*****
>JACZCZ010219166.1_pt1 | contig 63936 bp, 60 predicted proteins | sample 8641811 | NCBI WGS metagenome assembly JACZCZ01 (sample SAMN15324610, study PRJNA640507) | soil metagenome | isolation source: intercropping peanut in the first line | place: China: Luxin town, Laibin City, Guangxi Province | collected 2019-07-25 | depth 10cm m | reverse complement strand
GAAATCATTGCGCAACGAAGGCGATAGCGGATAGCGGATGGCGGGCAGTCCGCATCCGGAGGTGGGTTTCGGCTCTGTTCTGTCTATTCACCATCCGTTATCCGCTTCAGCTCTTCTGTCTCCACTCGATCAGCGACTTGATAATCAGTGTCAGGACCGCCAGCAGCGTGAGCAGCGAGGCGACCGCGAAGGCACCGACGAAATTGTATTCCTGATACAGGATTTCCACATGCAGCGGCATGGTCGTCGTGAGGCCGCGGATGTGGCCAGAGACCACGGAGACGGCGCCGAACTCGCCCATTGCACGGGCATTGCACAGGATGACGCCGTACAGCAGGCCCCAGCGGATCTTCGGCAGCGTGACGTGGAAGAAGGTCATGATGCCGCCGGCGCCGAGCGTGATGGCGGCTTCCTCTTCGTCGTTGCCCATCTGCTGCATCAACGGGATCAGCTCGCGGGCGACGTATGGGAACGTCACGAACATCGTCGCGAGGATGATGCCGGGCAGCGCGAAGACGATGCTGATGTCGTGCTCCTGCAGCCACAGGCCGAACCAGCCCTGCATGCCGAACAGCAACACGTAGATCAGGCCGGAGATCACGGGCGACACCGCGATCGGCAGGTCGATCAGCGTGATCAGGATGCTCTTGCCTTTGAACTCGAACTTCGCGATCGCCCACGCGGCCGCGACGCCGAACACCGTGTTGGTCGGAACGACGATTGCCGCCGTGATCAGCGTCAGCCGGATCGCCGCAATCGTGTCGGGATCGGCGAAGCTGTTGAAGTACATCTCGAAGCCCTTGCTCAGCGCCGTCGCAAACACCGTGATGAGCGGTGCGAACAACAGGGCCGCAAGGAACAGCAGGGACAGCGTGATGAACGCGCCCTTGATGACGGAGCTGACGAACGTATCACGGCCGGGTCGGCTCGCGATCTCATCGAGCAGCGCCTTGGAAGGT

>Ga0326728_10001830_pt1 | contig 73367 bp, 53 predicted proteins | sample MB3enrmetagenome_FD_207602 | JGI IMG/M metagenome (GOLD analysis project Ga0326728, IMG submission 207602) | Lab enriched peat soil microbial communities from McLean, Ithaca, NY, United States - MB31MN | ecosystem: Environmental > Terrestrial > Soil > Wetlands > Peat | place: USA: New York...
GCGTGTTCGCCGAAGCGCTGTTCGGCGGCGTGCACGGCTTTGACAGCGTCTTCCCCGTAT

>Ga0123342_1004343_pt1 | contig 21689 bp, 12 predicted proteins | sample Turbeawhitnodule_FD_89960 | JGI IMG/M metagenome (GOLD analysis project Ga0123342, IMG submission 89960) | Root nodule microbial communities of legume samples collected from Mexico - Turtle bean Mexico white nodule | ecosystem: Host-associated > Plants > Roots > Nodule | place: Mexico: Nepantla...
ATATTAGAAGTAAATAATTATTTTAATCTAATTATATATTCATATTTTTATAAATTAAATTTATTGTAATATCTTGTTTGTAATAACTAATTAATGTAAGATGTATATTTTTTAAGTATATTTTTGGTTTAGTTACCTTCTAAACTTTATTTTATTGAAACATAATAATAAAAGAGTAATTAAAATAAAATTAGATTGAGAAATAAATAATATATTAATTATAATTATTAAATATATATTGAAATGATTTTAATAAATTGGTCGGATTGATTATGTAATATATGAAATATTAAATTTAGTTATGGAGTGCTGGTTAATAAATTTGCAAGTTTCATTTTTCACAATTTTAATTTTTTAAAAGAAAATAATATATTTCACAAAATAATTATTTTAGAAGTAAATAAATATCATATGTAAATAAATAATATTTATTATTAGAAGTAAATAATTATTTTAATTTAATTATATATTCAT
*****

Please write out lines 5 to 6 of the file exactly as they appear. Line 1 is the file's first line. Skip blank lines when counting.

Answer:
>Ga0123342_1004343_pt1 | contig 21689 bp, 12 predicted proteins | sample Turbeawhitnodule_FD_89960 | JGI IMG/M metagenome (GOLD analysis project Ga0123342, IMG submission 89960) | Root nodule microbial communities of legume samples collected from Mexico - Turtle bean Mexico white nodule | ecosystem: Host-associated > Plants > Roots > Nodule | place: Mexico: Nepantla...
ATATTAGAAGTAAATAATTATTTTAATCTAATTATATATTCATATTTTTATAAATTAAATTTATTGTAATATCTTGTTTGTAATAACTAATTAATGTAAGATGTATATTTTTTAAGTATATTTTTGGTTTAGTTACCTTCTAAACTTTATTTTATTGAAACATAATAATAAAAGAGTAATTAAAATAAAATTAGATTGAGAAATAAATAATATATTAATTATAATTATTAAATATATATTGAAATGATTTTAATAAATTGGTCGGATTGATTATGTAATATATGAAATATTAAATTTAGTTATGGAGTGCTGGTTAATAAATTTGCAAGTTTCATTTTTCACAATTTTAATTTTTTAAAAGAAAATAATATATTTCACAAAATAATTATTTTAGAAGTAAATAAATATCATATGTAAATAAATAATATTTATTATTAGAAGTAAATAATTATTTTAATTTAATTATATATTCAT